Bank vs. Credit Union
Credit UnionThe biggest factor differentiating credit unions from banks is that they are not-for-profit organizations, so while they provide the same basic services they are not ultimately trying to make a profit off of those services.
- Banking Fees: One area where banks try to make a lot of profit from users is through transaction and account fees. Credit unions typically have far lower fees than banks and in some transaction and account types there may actually be no fees.
- Loans & Credit Cards: Often credit unions offer lower interest rates on loans (i.e. a mortgage) and on credit cards that they issue. In the long run this can save thousands of dollars over years of using the same credit union vs. having used a bank.
- Deposits: Often credit unions offer higher interest rates on deposits that you hold with them, either through your basic account or through different investment tools.
- Service: Many use credit unions because they often provide a higher level of customer service than banks. This is not always the case though so you do want to make sure you research online and through your social network before using a specific credit union.
BankAfter reading the advantages above it can be easy to think that credit unions are hands down better options for your personal banking. However, there are some key reasons why banks are so much bigger and have so many more customers nationally. Key advantages to using a bank include:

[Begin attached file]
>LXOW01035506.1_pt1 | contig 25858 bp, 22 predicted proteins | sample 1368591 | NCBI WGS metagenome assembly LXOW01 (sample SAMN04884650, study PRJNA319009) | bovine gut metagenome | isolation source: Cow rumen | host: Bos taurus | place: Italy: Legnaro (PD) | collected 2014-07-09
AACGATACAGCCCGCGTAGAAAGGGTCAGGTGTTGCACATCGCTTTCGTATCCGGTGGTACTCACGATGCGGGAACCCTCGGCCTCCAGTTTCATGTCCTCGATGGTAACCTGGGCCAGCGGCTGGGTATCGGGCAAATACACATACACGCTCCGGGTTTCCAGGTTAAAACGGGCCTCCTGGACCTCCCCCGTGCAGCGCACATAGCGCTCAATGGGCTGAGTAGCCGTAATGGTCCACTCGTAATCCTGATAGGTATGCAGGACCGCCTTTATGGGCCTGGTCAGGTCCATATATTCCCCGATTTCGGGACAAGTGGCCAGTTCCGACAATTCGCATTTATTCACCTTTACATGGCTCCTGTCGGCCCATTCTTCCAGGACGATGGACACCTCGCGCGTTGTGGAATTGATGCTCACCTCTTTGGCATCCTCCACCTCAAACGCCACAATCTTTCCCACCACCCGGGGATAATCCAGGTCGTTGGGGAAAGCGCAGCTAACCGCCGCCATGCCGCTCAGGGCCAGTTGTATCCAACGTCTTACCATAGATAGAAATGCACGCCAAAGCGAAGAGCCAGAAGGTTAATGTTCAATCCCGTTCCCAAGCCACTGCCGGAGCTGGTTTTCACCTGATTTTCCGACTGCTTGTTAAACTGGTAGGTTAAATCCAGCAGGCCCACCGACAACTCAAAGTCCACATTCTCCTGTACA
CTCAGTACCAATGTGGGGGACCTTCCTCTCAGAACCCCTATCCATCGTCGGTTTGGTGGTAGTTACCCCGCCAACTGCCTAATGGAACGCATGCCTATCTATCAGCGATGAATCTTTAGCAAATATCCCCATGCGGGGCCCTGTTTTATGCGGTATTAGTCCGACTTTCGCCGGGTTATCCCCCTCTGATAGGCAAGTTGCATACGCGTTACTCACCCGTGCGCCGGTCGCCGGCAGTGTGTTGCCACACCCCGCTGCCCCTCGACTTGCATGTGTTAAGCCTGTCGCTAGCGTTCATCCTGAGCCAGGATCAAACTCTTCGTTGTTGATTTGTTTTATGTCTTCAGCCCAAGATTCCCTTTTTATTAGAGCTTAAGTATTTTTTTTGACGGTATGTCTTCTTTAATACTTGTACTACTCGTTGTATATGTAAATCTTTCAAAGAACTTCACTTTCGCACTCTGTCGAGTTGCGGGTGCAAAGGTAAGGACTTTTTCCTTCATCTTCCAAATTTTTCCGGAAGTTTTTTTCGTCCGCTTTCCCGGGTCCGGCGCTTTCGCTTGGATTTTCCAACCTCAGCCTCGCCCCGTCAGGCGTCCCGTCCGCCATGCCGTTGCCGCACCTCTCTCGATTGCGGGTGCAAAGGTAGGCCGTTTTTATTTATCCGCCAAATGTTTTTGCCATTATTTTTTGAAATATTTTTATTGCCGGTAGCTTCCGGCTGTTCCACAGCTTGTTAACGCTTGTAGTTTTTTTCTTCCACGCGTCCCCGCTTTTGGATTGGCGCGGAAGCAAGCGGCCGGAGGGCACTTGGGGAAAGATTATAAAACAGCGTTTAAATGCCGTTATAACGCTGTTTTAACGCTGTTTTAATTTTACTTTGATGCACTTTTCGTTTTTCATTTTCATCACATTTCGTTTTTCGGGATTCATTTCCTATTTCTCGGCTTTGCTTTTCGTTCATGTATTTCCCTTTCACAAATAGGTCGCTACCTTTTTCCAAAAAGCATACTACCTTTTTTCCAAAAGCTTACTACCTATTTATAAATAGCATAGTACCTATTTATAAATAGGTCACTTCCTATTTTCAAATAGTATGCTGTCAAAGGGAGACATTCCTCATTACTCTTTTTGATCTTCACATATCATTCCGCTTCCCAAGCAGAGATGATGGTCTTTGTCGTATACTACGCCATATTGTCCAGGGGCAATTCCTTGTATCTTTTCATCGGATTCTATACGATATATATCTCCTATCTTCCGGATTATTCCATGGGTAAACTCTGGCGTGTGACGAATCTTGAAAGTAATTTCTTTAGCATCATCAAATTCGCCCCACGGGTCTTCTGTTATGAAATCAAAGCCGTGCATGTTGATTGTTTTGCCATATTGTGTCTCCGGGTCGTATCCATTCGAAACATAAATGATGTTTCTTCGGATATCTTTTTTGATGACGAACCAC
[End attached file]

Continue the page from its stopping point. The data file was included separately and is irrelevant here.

- Number of Branches: Banks have far more branches than credit unions which make it far easier to actually visit your bank. Many credit unions may have a single branch or likely less than 10 in a relatively small geographical area. For individuals that travel this can be a major consideration. You also have to consider the implications if you may have to move for work, as your credit union likely doesn't operate in another state or perhaps even county.
- ATMs: Most credit unions do not have branded ATM's available, and if they do the number are fairly limited. This means that most of the time when you need to get money you'll be using an out of network ATM that will incur transaction charges. Some credit unions offer reimbursement for transaction fees but this is often capped at a relatively low number of transactions. Banks with national networks of ATMs mean that you don't incur these transaction fees every time you need cash.
- Online Access: Depending on the credit union the online access can be very limited and even the best don't typically rival the online services provided by big banks. For many individuals actually setting foot in a bank is something that may only happen a few times a year, with online banking taking over. That means that using a credit union may not work well for those that prefer to use online banking.
- Scope of Services: Banks have really become a one stop shop for every kind of financial service you could need, ranging from investment tools to different types of insurance. Credit unions often have a smaller overall service offering so even when using a credit union you may need to then conduct other aspects of your personal finance elsewhere. This is a big advantage at many banks as bundling products and services can reduce your overall fees.
Bank vs. Credit UnionUltimately you should consider the scale of your financial needs when determining which suits you better and which will result in lower costs to you. For low and middle income individuals with few banking needs and whom do not travel too much, a credit union can often be the best option. For those who need extensive banking services and who travel a lot, a bank is likely a better option.
By Jeffrey Glen